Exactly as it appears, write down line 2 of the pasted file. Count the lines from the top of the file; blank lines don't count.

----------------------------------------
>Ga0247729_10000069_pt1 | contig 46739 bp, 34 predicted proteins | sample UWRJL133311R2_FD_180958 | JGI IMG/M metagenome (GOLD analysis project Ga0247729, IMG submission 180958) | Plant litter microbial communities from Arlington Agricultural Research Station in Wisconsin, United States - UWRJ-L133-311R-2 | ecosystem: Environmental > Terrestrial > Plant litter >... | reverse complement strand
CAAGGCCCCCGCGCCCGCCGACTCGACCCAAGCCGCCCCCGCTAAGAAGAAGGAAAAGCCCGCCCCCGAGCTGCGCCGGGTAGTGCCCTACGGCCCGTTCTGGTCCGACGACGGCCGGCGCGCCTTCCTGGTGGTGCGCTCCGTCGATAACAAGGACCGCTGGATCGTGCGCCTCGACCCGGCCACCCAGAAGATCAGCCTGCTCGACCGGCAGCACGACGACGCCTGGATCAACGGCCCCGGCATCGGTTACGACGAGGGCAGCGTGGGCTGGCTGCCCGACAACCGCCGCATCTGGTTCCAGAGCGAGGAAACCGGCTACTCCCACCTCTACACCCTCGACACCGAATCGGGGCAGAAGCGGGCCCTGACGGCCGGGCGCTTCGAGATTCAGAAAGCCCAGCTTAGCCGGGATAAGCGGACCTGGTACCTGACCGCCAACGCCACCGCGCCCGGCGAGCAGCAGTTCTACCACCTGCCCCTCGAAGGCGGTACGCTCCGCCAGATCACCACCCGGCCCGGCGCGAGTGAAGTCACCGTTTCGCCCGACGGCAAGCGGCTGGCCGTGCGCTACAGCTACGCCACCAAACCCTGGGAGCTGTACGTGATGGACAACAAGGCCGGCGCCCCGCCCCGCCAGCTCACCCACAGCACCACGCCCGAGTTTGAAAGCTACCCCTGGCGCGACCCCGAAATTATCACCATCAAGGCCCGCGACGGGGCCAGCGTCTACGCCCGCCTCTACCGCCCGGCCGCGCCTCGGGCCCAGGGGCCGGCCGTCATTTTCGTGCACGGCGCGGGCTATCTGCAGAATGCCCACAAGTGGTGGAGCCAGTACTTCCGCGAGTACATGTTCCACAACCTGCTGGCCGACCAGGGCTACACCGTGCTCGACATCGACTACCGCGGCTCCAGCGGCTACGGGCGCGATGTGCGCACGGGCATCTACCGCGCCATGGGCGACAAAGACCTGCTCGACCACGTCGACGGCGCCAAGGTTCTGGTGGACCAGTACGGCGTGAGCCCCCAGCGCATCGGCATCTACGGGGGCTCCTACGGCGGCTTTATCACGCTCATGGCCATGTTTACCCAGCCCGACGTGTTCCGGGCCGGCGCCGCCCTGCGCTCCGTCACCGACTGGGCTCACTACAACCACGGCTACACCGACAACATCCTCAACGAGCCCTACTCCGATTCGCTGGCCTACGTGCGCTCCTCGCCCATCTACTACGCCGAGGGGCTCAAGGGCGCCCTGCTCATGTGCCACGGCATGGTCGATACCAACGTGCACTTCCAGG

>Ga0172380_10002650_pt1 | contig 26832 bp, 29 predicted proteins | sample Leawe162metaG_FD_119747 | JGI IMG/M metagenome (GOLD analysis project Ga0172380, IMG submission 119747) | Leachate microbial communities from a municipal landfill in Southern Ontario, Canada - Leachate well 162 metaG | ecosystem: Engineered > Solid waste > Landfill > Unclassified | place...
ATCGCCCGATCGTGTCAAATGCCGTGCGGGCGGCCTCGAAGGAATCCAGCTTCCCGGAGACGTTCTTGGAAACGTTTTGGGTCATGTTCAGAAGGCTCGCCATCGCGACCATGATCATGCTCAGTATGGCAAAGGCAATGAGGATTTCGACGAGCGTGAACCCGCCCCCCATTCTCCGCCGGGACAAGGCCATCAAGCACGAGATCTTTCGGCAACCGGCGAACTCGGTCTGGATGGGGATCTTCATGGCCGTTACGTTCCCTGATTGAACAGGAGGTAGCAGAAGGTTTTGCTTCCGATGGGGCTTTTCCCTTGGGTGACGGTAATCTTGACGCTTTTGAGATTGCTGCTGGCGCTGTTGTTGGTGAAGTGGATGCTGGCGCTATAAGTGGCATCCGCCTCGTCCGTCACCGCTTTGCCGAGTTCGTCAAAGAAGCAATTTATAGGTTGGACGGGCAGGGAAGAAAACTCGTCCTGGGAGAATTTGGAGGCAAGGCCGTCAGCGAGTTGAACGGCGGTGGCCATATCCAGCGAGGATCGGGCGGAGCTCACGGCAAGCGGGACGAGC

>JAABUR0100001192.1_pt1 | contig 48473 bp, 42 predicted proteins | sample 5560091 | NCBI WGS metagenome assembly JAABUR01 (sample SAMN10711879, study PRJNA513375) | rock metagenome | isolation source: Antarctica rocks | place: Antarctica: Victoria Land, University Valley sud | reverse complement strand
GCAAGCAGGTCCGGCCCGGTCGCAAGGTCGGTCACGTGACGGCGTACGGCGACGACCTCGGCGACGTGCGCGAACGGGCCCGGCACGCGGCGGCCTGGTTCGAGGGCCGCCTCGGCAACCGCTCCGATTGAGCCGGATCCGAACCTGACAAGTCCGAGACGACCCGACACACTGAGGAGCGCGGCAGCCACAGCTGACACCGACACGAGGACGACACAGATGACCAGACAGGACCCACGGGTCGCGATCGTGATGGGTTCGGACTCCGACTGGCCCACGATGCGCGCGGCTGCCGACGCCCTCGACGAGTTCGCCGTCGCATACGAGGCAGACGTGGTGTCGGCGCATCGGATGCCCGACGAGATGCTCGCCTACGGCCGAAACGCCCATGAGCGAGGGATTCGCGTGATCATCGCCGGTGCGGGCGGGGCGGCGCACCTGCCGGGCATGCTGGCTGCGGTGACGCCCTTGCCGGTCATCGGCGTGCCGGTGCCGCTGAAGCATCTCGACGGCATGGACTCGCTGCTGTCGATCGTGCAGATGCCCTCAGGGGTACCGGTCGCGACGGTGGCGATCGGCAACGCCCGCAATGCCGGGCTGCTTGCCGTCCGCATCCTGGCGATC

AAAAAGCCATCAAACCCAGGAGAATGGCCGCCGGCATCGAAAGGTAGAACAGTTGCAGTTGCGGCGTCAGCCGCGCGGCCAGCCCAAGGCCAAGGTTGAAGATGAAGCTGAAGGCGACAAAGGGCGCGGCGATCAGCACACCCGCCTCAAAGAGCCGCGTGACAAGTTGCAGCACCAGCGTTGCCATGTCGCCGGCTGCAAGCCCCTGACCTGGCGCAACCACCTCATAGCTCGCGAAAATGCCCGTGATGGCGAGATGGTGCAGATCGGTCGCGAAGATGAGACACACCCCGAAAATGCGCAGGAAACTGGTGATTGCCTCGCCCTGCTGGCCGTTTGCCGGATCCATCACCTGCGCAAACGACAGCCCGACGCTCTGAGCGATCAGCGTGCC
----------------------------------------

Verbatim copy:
CAAGGCCCCCGCGCCCGCCGACTCGACCCAAGCCGCCCCCGCTAAGAAGAAGGAAAAGCCCGCCCCCGAGCTGCGCCGGGTAGTGCCCTACGGCCCGTTCTGGTCCGACGACGGCCGGCGCGCCTTCCTGGTGGTGCGCTCCGTCGATAACAAGGACCGCTGGATCGTGCGCCTCGACCCGGCCACCCAGAAGATCAGCCTGCTCGACCGGCAGCACGACGACGCCTGGATCAACGGCCCCGGCATCGGTTACGACGAGGGCAGCGTGGGCTGGCTGCCCGACAACCGCCGCATCTGGTTCCAGAGCGAGGAAACCGGCTACTCCCACCTCTACACCCTCGACACCGAATCGGGGCAGAAGCGGGCCCTGACGGCCGGGCGCTTCGAGATTCAGAAAGCCCAGCTTAGCCGGGATAAGCGGACCTGGTACCTGACCGCCAACGCCACCGCGCCCGGCGAGCAGCAGTTCTACCACCTGCCCCTCGAAGGCGGTACGCTCCGCCAGATCACCACCCGGCCCGGCGCGAGTGAAGTCACCGTTTCGCCCGACGGCAAGCGGCTGGCCGTGCGCTACAGCTACGCCACCAAACCCTGGGAGCTGTACGTGATGGACAACAAGGCCGGCGCCCCGCCCCGCCAGCTCACCCACAGCACCACGCCCGAGTTTGAAAGCTACCCCTGGCGCGACCCCGAAATTATCACCATCAAGGCCCGCGACGGGGCCAGCGTCTACGCCCGCCTCTACCGCCCGGCCGCGCCTCGGGCCCAGGGGCCGGCCGTCATTTTCGTGCACGGCGCGGGCTATCTGCAGAATGCCCACAAGTGGTGGAGCCAGTACTTCCGCGAGTACATGTTCCACAACCTGCTGGCCGACCAGGGCTACACCGTGCTCGACATCGACTACCGCGGCTCCAGCGGCTACGGGCGCGATGTGCGCACGGGCATCTACCGCGCCATGGGCGACAAAGACCTGCTCGACCACGTCGACGGCGCCAAGGTTCTGGTGGACCAGTACGGCGTGAGCCCCCAGCGCATCGGCATCTACGGGGGCTCCTACGGCGGCTTTATCACGCTCATGGCCATGTTTACCCAGCCCGACGTGTTCCGGGCCGGCGCCGCCCTGCGCTCCGTCACCGACTGGGCTCACTACAACCACGGCTACACCGACAACATCCTCAACGAGCCCTACTCCGATTCGCTGGCCTACGTGCGCTCCTCGCCCATCTACTACGCCGAGGGGCTCAAGGGCGCCCTGCTCATGTGCCACGGCATGGTCGATACCAACGTGCACTTCCAGG